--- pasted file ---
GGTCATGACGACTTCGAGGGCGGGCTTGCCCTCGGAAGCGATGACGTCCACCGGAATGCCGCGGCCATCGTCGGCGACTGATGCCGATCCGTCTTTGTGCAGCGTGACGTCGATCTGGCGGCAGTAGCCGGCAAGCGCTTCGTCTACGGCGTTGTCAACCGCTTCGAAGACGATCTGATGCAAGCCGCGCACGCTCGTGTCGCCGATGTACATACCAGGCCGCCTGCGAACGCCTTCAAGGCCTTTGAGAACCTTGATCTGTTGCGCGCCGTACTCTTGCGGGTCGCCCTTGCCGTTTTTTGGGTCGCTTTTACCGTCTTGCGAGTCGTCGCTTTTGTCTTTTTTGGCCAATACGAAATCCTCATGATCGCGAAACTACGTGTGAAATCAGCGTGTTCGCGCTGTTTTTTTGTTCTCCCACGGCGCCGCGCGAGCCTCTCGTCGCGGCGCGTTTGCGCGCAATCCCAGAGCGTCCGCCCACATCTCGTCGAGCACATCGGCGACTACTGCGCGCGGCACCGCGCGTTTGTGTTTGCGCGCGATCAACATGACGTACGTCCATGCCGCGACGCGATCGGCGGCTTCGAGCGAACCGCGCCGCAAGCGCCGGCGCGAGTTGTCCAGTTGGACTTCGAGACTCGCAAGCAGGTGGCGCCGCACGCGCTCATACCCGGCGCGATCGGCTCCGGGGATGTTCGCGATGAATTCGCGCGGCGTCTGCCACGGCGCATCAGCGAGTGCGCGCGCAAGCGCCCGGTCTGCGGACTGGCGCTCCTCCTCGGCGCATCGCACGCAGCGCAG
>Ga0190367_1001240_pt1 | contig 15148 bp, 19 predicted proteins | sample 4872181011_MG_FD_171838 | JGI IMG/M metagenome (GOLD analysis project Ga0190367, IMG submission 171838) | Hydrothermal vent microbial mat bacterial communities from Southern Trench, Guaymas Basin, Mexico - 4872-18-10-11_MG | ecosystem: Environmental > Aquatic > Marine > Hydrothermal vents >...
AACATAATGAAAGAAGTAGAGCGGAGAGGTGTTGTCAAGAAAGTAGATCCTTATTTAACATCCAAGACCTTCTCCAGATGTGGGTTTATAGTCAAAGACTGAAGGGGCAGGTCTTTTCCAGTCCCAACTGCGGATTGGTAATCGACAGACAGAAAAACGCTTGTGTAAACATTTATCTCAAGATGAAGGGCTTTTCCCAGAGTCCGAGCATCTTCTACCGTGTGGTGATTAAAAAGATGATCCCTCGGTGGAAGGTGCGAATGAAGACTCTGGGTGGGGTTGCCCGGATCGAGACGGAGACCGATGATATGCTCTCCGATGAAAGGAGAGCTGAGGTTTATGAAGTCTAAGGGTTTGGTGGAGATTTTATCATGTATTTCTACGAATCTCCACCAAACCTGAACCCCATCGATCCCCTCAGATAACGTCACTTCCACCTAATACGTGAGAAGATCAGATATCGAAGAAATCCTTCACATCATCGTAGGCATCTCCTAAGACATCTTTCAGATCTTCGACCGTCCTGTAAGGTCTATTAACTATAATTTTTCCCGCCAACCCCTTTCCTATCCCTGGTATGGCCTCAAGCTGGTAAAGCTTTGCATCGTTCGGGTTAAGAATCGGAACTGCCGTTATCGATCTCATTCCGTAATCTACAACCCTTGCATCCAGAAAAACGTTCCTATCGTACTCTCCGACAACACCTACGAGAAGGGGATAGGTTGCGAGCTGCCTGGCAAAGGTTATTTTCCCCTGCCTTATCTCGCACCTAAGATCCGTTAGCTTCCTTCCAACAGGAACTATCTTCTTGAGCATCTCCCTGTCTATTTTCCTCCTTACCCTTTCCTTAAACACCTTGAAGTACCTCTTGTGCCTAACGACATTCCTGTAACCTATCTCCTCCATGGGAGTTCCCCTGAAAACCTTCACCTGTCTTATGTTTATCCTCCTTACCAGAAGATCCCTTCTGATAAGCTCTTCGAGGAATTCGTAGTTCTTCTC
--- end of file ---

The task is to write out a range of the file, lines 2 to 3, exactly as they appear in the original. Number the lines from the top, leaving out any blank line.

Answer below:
>Ga0190367_1001240_pt1 | contig 15148 bp, 19 predicted proteins | sample 4872181011_MG_FD_171838 | JGI IMG/M metagenome (GOLD analysis project Ga0190367, IMG submission 171838) | Hydrothermal vent microbial mat bacterial communities from Southern Trench, Guaymas Basin, Mexico - 4872-18-10-11_MG | ecosystem: Environmental > Aquatic > Marine > Hydrothermal vents >...
AACATAATGAAAGAAGTAGAGCGGAGAGGTGTTGTCAAGAAAGTAGATCCTTATTTAACATCCAAGACCTTCTCCAGATGTGGGTTTATAGTCAAAGACTGAAGGGGCAGGTCTTTTCCAGTCCCAACTGCGGATTGGTAATCGACAGACAGAAAAACGCTTGTGTAAACATTTATCTCAAGATGAAGGGCTTTTCCCAGAGTCCGAGCATCTTCTACCGTGTGGTGATTAAAAAGATGATCCCTCGGTGGAAGGTGCGAATGAAGACTCTGGGTGGGGTTGCCCGGATCGAGACGGAGACCGATGATATGCTCTCCGATGAAAGGAGAGCTGAGGTTTATGAAGTCTAAGGGTTTGGTGGAGATTTTATCATGTATTTCTACGAATCTCCACCAAACCTGAACCCCATCGATCCCCTCAGATAACGTCACTTCCACCTAATACGTGAGAAGATCAGATATCGAAGAAATCCTTCACATCATCGTAGGCATCTCCTAAGACATCTTTCAGATCTTCGACCGTCCTGTAAGGTCTATTAACTATAATTTTTCCCGCCAACCCCTTTCCTATCCCTGGTATGGCCTCAAGCTGGTAAAGCTTTGCATCGTTCGGGTTAAGAATCGGAACTGCCGTTATCGATCTCATTCCGTAATCTACAACCCTTGCATCCAGAAAAACGTTCCTATCGTACTCTCCGACAACACCTACGAGAAGGGGATAGGTTGCGAGCTGCCTGGCAAAGGTTATTTTCCCCTGCCTTATCTCGCACCTAAGATCCGTTAGCTTCCTTCCAACAGGAACTATCTTCTTGAGCATCTCCCTGTCTATTTTCCTCCTTACCCTTTCCTTAAACACCTTGAAGTACCTCTTGTGCCTAACGACATTCCTGTAACCTATCTCCTCCATGGGAGTTCCCCTGAAAACCTTCACCTGTCTTATGTTTATCCTCCTTACCAGAAGATCCCTTCTGATAAGCTCTTCGAGGAATTCGTAGTTCTTCTC